India captain Virat Kohli is making a habit of breaking long-standing records. On Wednesday, the 32-year-old became the quickest to reach 12,000 runs in One-day Internationals. He achieved this feat in his 242nd innings — during the third ODI against Australia at the Manuka Oval in Canberra — thus bettering Sachin Tendulkar’s 17-year-old record. Tendulkar (18,426 runs) surpassed this landmark in his 300th innings. Overall, Kohli is the sixth player in the 12,000-plus run list that also features Ricky Ponting (13,704), Kumar Sangakkara (14,234), Sanath Jayasuriya (13,430) and Mahela Jayawardene (12,650).
Kohli had a pretty sedate start in this format, since his debut in 2008. He knocked off his first 1,000 runs in 24 innings, before steadily climbing the charts. Pakistan opener Fakhar Zaman was the quickest to 1,000 runs in ODIs, while former South African batsman Hashim Amla holds the record for the fastest from 2,000 to 7,000 runs.
It’s only after Kohli crossed 7,000 runs (161 innings) that he began to tee off.
It has taken him only 81 innings to reel off the subsequent 5000+ runs (7,000 to 12000), which is another record in this format. Kohli (175) pipped Amla (176) by one innings to become the fastest to 8,000 runs. He was also the fastest to 9,000 runs, 10,000 and 11,000 runs. However, Kohli finishes 2020 without an ODI century, which is the first time he has not crossed the triple-figure mark since 2008, his debut year. 📣 Express Explained is now on Telegram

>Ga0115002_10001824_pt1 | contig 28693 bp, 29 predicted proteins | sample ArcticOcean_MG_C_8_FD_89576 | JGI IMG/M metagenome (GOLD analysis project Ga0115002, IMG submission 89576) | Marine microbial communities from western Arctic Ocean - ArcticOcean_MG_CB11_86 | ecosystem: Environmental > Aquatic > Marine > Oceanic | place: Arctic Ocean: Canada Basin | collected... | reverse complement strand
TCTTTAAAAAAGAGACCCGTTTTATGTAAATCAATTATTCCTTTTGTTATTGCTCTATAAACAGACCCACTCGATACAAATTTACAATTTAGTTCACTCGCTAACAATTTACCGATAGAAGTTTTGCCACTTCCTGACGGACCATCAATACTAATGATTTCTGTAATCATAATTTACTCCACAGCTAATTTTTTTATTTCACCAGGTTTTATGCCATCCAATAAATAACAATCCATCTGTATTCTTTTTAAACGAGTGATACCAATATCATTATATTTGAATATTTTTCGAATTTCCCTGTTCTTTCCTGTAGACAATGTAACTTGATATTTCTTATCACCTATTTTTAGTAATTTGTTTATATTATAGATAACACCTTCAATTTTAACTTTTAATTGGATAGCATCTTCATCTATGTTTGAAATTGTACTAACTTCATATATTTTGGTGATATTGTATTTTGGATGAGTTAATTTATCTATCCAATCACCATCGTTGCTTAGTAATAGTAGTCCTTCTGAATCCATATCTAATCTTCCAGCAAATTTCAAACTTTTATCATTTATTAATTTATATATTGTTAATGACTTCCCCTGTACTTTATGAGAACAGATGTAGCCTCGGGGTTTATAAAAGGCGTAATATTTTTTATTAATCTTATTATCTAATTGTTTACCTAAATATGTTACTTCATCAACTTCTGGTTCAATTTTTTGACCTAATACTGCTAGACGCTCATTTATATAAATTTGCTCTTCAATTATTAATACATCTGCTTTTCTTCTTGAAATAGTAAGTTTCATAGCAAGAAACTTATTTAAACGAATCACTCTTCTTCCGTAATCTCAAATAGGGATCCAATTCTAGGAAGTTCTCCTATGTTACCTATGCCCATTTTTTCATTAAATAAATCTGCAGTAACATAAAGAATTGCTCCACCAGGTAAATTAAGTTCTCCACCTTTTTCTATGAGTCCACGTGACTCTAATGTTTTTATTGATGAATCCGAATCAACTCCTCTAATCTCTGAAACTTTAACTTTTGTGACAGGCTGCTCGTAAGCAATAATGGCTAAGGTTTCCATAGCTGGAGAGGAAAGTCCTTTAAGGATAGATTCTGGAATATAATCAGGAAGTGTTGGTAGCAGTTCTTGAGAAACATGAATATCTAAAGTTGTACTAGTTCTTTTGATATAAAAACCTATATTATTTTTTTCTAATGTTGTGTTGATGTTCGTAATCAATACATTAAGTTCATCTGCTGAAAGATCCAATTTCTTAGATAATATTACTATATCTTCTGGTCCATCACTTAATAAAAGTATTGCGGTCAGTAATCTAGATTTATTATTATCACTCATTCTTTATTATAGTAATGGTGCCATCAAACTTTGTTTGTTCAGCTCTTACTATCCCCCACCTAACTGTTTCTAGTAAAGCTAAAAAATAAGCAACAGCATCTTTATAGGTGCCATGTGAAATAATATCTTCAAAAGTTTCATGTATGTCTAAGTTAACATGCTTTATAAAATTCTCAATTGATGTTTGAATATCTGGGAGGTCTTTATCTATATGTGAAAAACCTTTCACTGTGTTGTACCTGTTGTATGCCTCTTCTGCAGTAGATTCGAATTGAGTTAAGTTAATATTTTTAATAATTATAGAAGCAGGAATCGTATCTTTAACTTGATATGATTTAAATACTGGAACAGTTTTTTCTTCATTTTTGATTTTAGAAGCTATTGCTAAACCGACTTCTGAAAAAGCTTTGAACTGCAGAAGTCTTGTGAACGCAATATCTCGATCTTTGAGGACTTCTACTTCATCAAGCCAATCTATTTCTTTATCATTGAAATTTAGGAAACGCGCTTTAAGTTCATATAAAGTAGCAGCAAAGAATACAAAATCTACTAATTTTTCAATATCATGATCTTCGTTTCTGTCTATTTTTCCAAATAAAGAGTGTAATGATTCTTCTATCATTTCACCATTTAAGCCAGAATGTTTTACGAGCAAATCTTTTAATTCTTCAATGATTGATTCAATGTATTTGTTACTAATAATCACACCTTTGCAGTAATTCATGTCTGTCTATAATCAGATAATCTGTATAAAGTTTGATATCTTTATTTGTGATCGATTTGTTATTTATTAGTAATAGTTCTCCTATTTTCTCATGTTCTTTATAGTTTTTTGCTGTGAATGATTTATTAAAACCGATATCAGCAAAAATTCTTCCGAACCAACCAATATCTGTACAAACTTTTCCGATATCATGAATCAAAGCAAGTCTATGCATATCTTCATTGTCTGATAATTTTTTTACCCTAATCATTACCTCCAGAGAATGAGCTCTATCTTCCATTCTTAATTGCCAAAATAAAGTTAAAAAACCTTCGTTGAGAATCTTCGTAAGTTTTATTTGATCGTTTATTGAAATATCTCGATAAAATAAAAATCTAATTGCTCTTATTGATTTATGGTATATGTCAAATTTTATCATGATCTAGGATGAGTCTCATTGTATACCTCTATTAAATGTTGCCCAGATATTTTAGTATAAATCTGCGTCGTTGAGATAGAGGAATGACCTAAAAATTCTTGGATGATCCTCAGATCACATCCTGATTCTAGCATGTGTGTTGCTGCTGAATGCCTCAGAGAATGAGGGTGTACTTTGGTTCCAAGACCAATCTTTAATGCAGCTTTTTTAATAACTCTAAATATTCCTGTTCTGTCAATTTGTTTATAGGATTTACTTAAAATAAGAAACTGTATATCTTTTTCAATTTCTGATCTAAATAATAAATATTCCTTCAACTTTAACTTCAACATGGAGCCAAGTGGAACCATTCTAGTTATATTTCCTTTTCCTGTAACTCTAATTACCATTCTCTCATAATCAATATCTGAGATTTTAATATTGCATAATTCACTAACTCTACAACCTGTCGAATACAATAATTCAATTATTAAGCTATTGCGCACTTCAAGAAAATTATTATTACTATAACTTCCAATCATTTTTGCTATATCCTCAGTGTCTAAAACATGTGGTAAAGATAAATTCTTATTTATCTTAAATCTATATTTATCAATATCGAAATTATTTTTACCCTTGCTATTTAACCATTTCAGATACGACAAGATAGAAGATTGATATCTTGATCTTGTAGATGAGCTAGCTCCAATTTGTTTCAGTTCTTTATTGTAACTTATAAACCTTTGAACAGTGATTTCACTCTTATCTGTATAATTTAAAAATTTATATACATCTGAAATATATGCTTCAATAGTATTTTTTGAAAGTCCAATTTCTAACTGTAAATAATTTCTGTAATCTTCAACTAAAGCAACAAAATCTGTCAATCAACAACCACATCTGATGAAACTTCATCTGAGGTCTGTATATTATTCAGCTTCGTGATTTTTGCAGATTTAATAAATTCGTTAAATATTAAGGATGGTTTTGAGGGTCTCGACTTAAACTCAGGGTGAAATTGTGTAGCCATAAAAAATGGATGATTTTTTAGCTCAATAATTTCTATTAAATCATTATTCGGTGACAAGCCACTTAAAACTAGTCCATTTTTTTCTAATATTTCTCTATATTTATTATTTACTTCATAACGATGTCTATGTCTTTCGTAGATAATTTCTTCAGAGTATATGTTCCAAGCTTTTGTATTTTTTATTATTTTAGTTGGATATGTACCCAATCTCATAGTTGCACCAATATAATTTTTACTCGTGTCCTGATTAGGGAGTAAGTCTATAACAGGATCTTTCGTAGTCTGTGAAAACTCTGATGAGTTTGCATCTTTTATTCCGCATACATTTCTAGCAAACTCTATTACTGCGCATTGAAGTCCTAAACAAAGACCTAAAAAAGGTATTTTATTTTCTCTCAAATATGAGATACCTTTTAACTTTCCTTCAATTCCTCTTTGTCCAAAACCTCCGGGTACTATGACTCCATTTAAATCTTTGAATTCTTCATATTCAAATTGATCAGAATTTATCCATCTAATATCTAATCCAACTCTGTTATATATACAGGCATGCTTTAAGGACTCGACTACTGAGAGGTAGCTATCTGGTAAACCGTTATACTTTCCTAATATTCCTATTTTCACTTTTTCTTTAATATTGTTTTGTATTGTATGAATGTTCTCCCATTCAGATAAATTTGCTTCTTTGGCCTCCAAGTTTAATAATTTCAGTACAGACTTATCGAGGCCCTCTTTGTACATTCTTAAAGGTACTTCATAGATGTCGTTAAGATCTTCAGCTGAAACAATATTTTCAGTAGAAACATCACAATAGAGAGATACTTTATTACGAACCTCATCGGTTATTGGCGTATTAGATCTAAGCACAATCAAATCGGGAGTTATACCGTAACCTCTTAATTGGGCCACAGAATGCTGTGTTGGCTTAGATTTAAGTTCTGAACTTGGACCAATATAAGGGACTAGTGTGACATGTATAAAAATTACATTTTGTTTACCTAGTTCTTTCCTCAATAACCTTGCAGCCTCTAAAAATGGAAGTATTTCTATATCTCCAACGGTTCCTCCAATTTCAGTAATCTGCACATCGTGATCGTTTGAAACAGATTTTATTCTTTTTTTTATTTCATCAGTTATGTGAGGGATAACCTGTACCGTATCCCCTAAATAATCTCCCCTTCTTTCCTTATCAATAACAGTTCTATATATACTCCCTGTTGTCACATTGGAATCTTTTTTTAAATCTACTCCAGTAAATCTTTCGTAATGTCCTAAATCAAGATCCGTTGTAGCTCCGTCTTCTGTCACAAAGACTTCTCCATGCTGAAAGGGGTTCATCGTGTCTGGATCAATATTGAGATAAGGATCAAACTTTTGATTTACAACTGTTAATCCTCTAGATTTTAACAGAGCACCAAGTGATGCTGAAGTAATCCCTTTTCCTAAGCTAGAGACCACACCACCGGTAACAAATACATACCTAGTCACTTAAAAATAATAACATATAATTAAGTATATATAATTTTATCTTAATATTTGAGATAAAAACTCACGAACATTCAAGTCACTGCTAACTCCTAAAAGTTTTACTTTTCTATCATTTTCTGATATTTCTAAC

Let’s look at their respective numbers. In 463 ODIs, Tendulkar has notched up 18,426 runs at an average of 44.93, with 49 centuries. Correspondingly, Kohli has raced past 12,000 runs in 242 innings at an average of a shade under 60, with 43 tons to his credit. If he goes at the current rate, he would need another 110 innings to overtake the master batsman. Given his form and fitness, that would not be much of a stretch.
1️⃣2️⃣,0️⃣0️⃣0️⃣ ODI runs for Virat Kohli 🔥
— ICC (@ICC) December 2, 2020
It has, to an extent. Having two white-balls per innings has negated reverse swing and tilted the game heavily in favour of the batsmen. Even the field restrictions, in which each innings is divided into three power plays: Overs 1-10 having two fielders outside the 30-yard circle and the next 30 overs in which four fielders are allowed, and in the last 10 overs having five fielders outside the ring, has also contributed to batsmen taking ascendancy in this format. When Tendulkar played only two fielders were allowed outside the circle in the first 15 overs but five fielders were allowed outside the circle for rest of the game.
Nevertheless, that does not take anything away from Kohli’s run-scoring spree. His batsmanship is still fundamentally orthodox, runs hard between the wickets, and rarely does he resort to the pyrotechnics like the scoops, ramps and switch hits, which have been the go-to shots of most of his contemporaries. With such a classical approach, there’s no reason why Kohli would not have been equally effective in the Tendulkar era.
Kohli was dismissed for 63 in Canberra on Wednesday. Had he nicked a three-figure score, Kohli would have equalled another Tendulkar record: registering nine ODI centuries against Australia. A century in Canberra would also have put him at par with Ponting’s record of 71 international tons, who is currently placed second behind Tendulkar’s 100 centuries.